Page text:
Doing e-Discovery / Message Retention / Legal Recovery in Exchange 2010 - Office 365

Native in the Box (Journaling), Lookup, and Recovery

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2.  As the individual drills into the folders, messages that match the query will be found in any of a number of folders, such as the Inbox (if the message is still in the user’s Inbox), in a subfolder (if the user dragged/dropped the message into a subfolder), in the Deleted Items folder (if the message was deleted but not yet purged from the Deleted Items folder), in the Recoverable Items \ Deletions (if the message was purged from the user’s Deleted Items folder and is hidden from the user), in the Recoverable Items \ Versions (if the message was edited by the user), in the Archive Mailbox \ folder name (if the message is no longer in the user’s Primary Mailbox and has been dragged/dropped into the user’s personal Archive), etc.  Messages can be in any of a number of folders.

^^ List of messages in the user’s Inbox that matches the search criteria ^^

^^ Version of a specific message in the user’s Inbox that matches the search criteria ^^

^^ List of messages in the user’s Recoverable Items \ Versions folder that shows the same message appears to have been modified / edited that matches the search criteria ^^

^^ View of the original message showing that the original message was edited / modified ^^

^^ Another copy of the same message that was edited as well and ended up in the Versions folder ^^

The content in this search query can be exported to a PST, or it can be left on the server.  Additionally, a specific user account can be created in Exchange or Office 365, and instead of dumping the contents in e-Discovery Step 3 to the default Discovery Search Mailbox, you can dump the search results to a dedicated mailbox that a user can be given logon rights just to that “user account” (which effectively has just the search results from a single search).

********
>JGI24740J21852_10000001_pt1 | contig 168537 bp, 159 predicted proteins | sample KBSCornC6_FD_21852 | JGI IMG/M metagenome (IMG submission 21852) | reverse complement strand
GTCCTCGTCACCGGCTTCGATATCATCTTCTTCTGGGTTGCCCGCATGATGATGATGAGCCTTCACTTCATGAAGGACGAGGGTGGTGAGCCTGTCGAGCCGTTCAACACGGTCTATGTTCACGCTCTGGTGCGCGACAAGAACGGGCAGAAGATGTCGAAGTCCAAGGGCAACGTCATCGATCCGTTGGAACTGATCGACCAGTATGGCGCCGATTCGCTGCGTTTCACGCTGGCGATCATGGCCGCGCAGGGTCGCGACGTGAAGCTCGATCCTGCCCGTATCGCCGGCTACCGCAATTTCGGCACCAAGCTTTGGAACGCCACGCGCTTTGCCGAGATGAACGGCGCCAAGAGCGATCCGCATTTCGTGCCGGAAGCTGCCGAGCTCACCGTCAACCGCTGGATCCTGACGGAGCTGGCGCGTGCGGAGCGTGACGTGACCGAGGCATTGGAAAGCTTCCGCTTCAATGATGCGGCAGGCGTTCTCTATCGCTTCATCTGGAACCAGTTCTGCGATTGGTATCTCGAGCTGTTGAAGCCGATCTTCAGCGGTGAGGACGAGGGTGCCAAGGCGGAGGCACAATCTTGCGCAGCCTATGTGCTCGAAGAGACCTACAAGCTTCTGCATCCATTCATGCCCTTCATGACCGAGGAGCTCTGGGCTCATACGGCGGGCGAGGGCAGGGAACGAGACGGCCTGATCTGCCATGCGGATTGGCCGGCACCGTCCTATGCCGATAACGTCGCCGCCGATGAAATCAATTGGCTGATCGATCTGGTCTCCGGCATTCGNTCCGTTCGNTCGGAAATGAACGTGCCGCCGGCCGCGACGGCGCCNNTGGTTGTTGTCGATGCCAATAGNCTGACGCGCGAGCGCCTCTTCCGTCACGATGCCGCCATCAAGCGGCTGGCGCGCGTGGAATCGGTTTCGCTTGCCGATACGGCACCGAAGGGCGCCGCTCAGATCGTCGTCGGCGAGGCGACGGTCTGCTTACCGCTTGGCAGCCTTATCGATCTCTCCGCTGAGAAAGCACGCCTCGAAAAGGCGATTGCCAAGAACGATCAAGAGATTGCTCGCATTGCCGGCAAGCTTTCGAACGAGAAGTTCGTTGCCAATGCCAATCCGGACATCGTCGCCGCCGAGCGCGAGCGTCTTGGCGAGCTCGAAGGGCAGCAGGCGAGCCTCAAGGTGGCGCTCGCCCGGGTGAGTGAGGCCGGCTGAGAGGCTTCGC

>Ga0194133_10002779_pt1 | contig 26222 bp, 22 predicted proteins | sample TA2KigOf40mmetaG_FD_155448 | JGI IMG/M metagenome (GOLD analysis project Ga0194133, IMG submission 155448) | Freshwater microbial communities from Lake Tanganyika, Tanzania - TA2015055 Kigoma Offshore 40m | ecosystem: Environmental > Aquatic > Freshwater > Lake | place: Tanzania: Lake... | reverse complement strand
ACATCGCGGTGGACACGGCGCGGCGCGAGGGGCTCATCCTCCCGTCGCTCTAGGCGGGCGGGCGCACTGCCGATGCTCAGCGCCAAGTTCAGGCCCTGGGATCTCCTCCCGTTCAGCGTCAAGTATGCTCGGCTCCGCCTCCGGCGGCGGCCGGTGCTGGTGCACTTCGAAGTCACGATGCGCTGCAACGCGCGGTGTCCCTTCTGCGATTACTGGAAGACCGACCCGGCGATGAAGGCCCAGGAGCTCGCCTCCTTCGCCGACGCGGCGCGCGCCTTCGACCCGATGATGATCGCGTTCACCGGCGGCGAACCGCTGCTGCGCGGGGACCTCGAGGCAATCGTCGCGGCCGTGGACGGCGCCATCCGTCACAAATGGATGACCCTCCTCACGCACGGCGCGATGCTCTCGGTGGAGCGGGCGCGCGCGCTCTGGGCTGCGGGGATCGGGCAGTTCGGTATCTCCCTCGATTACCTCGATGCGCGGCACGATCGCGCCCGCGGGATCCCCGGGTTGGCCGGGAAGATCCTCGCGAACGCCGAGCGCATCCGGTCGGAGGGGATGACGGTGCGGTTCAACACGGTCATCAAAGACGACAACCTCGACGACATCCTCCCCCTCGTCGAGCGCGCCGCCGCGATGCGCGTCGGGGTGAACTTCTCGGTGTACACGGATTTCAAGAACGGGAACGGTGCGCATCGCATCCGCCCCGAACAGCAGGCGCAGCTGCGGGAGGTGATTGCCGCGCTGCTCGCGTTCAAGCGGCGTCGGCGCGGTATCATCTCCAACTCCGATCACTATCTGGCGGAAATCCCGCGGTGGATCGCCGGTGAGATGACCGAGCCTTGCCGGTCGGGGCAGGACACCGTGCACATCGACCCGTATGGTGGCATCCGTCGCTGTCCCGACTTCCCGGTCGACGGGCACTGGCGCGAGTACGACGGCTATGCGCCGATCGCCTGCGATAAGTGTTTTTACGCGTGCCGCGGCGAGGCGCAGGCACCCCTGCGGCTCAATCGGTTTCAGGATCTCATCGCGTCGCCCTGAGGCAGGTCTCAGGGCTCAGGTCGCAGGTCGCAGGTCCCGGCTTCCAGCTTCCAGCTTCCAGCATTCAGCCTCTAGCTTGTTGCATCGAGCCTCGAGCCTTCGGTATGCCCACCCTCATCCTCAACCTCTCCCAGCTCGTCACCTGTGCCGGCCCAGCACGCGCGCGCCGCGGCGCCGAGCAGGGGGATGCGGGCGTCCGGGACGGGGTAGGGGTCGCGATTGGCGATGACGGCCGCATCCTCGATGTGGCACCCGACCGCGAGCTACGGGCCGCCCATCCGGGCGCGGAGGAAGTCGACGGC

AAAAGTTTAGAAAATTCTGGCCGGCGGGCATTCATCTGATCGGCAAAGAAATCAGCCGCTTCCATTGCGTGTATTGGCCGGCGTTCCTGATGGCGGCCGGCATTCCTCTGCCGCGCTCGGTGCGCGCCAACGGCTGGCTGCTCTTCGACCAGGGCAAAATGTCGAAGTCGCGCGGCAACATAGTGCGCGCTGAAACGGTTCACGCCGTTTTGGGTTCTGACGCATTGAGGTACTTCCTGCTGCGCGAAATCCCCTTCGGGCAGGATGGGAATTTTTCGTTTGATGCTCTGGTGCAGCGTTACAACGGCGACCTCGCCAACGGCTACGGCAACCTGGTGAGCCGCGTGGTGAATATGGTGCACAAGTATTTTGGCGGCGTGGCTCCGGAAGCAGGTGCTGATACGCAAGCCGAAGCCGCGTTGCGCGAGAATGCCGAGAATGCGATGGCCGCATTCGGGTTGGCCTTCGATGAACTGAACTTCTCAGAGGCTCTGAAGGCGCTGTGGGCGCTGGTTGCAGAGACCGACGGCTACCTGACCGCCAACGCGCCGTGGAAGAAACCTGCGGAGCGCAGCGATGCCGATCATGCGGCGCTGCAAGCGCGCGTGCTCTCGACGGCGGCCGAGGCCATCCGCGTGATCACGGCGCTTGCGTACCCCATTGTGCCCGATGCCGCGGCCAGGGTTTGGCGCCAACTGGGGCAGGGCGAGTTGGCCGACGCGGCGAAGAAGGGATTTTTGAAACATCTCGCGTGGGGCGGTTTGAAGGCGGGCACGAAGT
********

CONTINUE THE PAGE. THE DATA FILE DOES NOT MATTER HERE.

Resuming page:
There are a number of variations on how information can be queried and reviewed.  This document covered the most common functions, however other variations can be made.

Note: Email retention and deletion policies are specific to messages in a mailbox (either active or inactive mailbox).  Mailboxes can be deleted, databases can be deleted, and information can get corrupt.  Organizations need to protect the root storage of information from data loss that the mail handling policies noted in this document do not address.

Authored by Rand Morimoto (reviewed and edited by Guy Yardeni), Convergent Computing, http://www.cco.com

About the Author

Rand Morimoto is the author of the book “Exchange 2010 Unleashed” and the President of Convergent Computing (CCO), an IT consulting firm in the San Francisco Bay Area.  Dr Morimoto did his doctoral studies in Organization Management and has taught Undergraduate and Master degree courses on cyber-security, business ethics, and business law.  Dr Morimoto was the Internet Security advisor to President Bush (2002-2007), authored the book “Network Security for Government and Corporate Executives,” and frequently participates as an expert witness in legal cases regarding electronic data and information integrity.

Acknowledgementhttp://www.dredlaw.com) for his contribution to this article.  Cary helped me insert in legal terms and terminology in the document so that those who speak that language will hopefully share a common understanding on some of the aspects of my technical content.  Cary is one who is a translator who speaks legal and tech.

I wanted to thank Cary Calderone, a California licensed attorney (

DisclaimerThis document is provided for informational purposes only and the author makes no warranties, either express or implied, in this document.  Information in this document, including URL and other Internet Web site references, is subject to change without notice.  The entire risk of the use or the results from the use of this document remains with the user.

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Copyright © 2011 IDG Communications, Inc.

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